To allow this attachment, locknut cavity 80 is integrally formed in alignment tray 34. Locknut cavity 80 is constructed and arranged for clearance from locknut 68 so that when tubular port 16 is positioned within bag port cavity 36, locknut 68 may be rotated within locknut cavity 80. This causes engagement of threading 66 on tubular shroud 62 to threading 82 within locknut 68 (FIG. 7). As a result, piercing pin 22 is advanced into and through diaphragm 26 and tubular port 16 is fixedly attached to piercing pin 22.
As further seen in FIGS. 1 and 6 of the drawings, in one embodiment, hollow tubular piercing pin 22 includes a pair of flange members 84 and 86 which extend laterally from piercing pin 22 for fitment with guide mechanism 38. Guide mechanism 38 comprises a pair of coaxial ridges 88 and 90 which are linearly arrayed along alignment tray 34. Ridges 88 and 90 are of sufficient height, are spaced apart far enough and are shaped to conform to the exterior of lateral flange members 84 and 86. As a result, when piercing pin 22 is placed within guide mechanism 38, raised ridges 88 and 90 guide the axial movement of piercing pin 22 along alignment tray 34.
As best seen in FIG. 6 of the drawings, an additional part of guide mechanism 38 is a trough 92 integrally formed in the base of alignment tray 34 between raised ridges 88 and 90. Trough 92 is of the proper width and depth to receive clasp member 40. Trough 92 extends the length of alignment tray 34 so as to guide clasp member 40 with hollow tubular piercing pin 22 contained therein along tray 34. As a result, attachment of clasp member 40 to locknut 68 and connection between piercing pin 22 and tubular port 16 is facilitated; i.e., little manual dexterity and visual control is required.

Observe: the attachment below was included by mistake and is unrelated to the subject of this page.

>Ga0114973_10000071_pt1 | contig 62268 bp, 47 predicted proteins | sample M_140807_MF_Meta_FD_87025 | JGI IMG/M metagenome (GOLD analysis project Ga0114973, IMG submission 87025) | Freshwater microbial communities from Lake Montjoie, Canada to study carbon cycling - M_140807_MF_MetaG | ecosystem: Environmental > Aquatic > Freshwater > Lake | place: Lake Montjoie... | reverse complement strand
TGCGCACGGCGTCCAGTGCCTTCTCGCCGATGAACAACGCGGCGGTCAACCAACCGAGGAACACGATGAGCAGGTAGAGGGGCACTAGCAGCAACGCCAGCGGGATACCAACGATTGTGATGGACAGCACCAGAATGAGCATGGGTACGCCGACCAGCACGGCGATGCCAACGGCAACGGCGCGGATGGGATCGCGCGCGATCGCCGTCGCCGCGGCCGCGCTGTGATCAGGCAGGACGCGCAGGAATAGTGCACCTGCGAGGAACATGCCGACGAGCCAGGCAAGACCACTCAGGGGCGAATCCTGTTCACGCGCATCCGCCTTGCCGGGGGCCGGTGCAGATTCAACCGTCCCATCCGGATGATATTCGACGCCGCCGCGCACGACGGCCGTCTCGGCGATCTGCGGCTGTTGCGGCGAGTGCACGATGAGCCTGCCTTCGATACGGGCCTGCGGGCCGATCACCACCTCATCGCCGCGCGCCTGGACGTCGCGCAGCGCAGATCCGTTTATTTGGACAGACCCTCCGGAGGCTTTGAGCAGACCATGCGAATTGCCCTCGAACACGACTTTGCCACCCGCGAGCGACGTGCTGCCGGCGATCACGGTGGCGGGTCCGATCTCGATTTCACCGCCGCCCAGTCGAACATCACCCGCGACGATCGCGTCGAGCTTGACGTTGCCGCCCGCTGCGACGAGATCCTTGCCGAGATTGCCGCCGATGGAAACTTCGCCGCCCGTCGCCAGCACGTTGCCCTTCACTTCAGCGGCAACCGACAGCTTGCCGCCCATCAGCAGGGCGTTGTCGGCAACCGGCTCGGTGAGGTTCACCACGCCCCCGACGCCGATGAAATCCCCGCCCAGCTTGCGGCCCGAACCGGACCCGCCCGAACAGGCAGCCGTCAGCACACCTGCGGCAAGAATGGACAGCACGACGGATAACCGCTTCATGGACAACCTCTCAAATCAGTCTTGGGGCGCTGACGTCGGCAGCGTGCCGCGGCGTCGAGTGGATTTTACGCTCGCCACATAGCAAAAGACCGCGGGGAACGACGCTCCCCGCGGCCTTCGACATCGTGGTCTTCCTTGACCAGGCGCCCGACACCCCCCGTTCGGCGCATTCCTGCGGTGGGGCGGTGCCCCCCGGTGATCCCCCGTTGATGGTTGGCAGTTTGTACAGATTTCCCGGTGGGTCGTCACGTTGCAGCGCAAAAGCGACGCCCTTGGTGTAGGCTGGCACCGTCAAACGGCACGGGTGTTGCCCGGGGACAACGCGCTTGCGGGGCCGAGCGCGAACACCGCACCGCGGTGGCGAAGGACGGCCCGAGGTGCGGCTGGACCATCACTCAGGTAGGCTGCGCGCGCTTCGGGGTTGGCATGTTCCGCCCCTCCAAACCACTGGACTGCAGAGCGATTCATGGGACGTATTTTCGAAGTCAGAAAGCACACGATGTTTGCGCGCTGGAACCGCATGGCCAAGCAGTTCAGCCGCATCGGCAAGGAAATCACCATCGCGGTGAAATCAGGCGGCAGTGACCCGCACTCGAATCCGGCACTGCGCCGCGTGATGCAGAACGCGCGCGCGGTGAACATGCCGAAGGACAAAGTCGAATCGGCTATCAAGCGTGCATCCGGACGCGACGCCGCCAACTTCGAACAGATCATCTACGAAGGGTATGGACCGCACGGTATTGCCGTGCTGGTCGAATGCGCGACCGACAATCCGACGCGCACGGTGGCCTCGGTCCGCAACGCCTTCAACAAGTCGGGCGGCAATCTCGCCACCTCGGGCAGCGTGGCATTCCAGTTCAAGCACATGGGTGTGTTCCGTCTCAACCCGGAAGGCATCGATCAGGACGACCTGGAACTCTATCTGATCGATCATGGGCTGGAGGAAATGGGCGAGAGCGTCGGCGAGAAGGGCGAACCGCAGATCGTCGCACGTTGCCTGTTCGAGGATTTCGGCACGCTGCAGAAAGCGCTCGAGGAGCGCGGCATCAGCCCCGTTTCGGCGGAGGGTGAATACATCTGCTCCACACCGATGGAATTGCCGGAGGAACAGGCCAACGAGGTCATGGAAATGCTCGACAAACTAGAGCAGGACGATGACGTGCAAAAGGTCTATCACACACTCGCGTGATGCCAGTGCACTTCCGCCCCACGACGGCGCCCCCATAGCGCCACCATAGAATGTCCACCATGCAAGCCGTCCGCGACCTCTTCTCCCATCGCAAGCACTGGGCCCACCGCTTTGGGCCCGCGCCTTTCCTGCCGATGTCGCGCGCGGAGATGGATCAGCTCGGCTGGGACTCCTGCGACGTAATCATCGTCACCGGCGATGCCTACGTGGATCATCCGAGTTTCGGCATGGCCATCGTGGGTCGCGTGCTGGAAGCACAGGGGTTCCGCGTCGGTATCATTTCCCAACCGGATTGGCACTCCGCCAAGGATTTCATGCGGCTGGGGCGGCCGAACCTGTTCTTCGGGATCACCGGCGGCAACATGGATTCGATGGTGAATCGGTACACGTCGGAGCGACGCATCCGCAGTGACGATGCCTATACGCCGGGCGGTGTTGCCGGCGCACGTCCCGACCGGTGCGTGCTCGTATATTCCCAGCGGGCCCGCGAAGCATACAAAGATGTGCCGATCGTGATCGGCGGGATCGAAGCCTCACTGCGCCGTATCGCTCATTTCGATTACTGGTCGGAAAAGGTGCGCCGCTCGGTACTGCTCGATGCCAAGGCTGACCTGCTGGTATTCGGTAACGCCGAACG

As best seen in FIG. 3, lateral flanges 84 and 86 extend to both sides of clasp member 40. However, flanges 84 or 86 may be a radial flange which extends circumferentially around hollow tubular piercing pin 22. In that instance, trough 92 would be substantially semicircular in shape so as to receive radial flange 84 and clasp member 40.
As best seen in FIG. 12, substantially C-shaped portions 42 and 44 include semicircular slots 94 and 96 oppositely disposed on and adapted for reception of piercing pin 22. As a result, clasp member 40 with antiseptic sponges 78 and 80 may be tightly enclosed about piercing pin 22 so as to prevent leakage.
As further seen in FIG. 9, clasp member 40 preferably comprises a modular unit constructed of an injection molded plastic such as polypropylene, or other commonly known medical plastics and having integrally formed hinge 98 along mid-line 36 between first portion 42 and second portion 44. Male latch member 100 extends from C-shaped portion 42 and female slot member 102 extends radially from C-shaped portion 44. When first C-shaped portion 42 is pivotally rotated relative to second C-shaped portion 44, male latch 100 engages female slot 102 so as to lock in a closed position until release is desired. Second male member 104 is positioned on and extends fom second C-shaped portion 44 and is adapted for mating with second female member 106. As a result, clasp member 30 may be opened, using a one handed operation. Converging digital pressure on first tab 108 and second tab 110 (not shown) causes latch mechanism 48 to disengage, thereby opening clasp 40.